There are also plenty of direct flights to Seattle from Detroit for up-close viewing of the newborn Kraken, who host the Winnipeg Jets on Thursday night for the first time ever at Climate Pledge Arena. Botterill knew there would be plenty of growing pains for a club that is currently 9-14-2. That’s about what you’d expect from a first-year club, although the Vegas Golden Knights certainly raised the bar when they exploded on to the scene in 2017-18, becoming an instant contender and never looking back.

“Let’s be honest, what Vegas has accomplished and continues to accomplish is outstanding,” said Botterill. “They’ve become one of the top teams in the NHL. It’s something we’re certainly striving for. Ron has stressed there’s different ways to put a team together. If Ron tried to do what Vegas had done (through side deals with teams), it wasn’t going to be successful. Teams adjusted and adapted. There’s different ways to eventually getting to where we want to be.”

And Botterill is being counted on to play a key role, one that’s been underlined this year with several current Kraken players sidelined due to COVID-19 protocols and the team’s razor-thin prospect pool stretched even thinner.

“It goes to show the importance of depth within the organization. It’s something our coaching staff is still trying to figure out. What are the best lines, what’s the best chemistry? Most teams, you’ll come into a season maybe trying to work one new guy into the top six (forwards), or one guy into the top four (defencemen). Here, it’s working six new forwards in, and four new defencemen,” he said.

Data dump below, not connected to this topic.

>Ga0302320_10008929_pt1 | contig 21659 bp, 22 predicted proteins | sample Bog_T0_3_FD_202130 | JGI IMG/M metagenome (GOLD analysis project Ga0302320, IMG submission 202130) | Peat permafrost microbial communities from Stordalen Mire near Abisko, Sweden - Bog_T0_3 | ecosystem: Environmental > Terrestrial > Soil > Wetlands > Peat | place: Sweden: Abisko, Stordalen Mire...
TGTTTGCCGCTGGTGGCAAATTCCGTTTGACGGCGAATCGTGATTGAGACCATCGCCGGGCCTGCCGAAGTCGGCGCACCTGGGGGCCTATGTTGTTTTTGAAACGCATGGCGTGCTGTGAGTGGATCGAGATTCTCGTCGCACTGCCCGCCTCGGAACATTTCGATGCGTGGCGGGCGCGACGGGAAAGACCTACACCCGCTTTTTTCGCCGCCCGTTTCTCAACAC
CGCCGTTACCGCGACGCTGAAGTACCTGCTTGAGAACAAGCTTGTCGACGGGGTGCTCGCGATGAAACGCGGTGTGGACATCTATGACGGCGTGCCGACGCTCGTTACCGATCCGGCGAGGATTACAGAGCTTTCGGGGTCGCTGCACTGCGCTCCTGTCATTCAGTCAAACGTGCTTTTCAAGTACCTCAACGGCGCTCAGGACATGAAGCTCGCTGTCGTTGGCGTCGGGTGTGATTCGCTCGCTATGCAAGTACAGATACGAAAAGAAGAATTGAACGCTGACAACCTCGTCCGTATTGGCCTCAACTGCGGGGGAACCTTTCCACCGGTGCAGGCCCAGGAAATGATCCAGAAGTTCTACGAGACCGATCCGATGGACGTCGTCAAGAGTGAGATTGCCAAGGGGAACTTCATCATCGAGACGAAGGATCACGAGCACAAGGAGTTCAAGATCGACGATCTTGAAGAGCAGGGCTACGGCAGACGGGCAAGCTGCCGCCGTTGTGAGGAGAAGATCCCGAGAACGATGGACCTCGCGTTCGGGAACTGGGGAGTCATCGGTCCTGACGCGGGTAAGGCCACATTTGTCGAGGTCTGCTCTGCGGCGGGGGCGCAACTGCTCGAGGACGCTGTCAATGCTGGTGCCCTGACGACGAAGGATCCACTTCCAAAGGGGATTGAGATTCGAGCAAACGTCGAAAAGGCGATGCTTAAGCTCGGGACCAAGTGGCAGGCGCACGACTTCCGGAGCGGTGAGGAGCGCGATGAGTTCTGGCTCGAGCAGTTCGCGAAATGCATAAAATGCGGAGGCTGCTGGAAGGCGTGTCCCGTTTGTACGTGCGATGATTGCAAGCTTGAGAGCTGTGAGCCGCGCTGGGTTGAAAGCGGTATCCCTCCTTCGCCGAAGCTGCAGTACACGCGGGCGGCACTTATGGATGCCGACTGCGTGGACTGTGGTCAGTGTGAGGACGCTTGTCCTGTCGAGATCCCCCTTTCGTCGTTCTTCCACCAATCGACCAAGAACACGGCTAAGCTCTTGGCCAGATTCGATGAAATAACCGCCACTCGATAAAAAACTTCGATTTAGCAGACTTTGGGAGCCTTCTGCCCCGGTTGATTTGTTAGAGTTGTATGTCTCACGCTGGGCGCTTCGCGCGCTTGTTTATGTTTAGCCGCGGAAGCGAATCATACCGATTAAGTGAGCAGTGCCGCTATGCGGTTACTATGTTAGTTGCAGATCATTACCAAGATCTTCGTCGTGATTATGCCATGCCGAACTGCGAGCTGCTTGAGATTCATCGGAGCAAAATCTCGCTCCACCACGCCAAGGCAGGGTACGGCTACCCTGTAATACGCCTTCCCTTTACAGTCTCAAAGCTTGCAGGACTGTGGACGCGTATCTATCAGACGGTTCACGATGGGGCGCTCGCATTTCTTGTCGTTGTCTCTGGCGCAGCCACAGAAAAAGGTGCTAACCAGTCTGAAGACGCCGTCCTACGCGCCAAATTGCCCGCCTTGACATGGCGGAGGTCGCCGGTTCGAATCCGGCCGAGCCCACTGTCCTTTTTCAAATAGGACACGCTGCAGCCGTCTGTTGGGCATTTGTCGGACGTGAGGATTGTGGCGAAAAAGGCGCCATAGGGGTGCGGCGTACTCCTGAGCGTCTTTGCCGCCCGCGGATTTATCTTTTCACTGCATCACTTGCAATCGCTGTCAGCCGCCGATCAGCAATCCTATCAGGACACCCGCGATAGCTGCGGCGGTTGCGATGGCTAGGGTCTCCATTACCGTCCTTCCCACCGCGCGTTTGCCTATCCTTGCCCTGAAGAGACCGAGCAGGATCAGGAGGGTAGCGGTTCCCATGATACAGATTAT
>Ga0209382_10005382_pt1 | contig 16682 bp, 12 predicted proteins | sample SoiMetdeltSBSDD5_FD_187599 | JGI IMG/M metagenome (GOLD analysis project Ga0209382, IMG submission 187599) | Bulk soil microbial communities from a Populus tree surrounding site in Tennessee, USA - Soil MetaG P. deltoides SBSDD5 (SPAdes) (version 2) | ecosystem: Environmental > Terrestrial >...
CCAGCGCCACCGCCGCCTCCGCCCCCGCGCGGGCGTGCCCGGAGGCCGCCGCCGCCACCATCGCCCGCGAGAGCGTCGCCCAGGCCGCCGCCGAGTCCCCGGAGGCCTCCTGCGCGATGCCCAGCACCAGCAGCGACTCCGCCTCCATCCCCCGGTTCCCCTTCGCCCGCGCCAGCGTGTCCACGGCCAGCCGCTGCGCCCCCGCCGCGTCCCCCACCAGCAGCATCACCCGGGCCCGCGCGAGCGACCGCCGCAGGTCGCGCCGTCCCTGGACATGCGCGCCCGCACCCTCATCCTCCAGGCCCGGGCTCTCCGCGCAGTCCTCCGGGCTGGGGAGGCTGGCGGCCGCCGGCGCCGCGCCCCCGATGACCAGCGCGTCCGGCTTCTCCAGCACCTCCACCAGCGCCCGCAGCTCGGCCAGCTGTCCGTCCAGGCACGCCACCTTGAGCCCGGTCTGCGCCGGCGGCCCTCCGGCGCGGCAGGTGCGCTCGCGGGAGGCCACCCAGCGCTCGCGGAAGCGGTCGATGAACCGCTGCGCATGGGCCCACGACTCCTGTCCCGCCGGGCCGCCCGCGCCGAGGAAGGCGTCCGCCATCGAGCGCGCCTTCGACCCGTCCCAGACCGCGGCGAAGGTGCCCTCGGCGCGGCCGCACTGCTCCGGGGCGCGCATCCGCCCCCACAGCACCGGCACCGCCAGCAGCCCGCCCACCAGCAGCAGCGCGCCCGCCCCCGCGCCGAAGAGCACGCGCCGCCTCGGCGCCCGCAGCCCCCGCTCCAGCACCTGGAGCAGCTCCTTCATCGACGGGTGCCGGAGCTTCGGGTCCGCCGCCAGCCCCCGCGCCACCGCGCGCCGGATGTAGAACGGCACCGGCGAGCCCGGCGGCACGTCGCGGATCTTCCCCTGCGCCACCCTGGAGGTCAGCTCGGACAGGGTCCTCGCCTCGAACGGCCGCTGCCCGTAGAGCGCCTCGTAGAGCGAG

Botterill described Seattle as a “great sports town,” one with a knowledgeable base of existing hockey fans that is going to grow by leaps and bounds.

“I believe our business side, everything they’ve touched they’ve hit a home run with,” he said. “Improving youth hockey in the area. That’s going to be the next step is developing players in the region.”

And when the going gets tough in his job, he always has his tight-knit family to turn to for advice. His father, Cal, is a renowned sports psychologist, while his mother, Doreen, is a former speed skater. The couple still live in Winnipeg. And his sister, Jennifer, is a decorated former Canadian hockey player who is now turning heads with her stellar work in the broadcast booth with Sportsnet.

“We’re all proud of Jennifer. When you go into a role like that that’s so high-profile, you’re a little worried about your sister being in that environment,” said Botterill. “She’s worked very hard. Why she had success on the ice is because of her work ethic, and with her new job you’re seeing that as well.”

Botterill said he’s also proud to work in an organization that is “anything but cookie cutter,” and progressive on several fronts, including having a pair of women in prominent front-office roles. Alexandra Mandrycky is the club’s Director of Hockey Strategy and Research, while Cammi Granato is a pro scout.

“We like the base we’ve developed here. We like the work ethic and pace our team is playing with,” he said “Are we a finished product? Far from it. I think it all bodes well for our future. All these players are still trying to get comfortable with each other. There’s still a feeling out process there.”

mike.mcintyre@freepress.mb.ca

Twitter: @mikemcintyrewpg

Mike McIntyre

Mike McIntyre
Sports columnist

Mike McIntyre grew up wanting to be a professional wrestler. But when that dream fizzled, he put all his brawn into becoming a professional writer.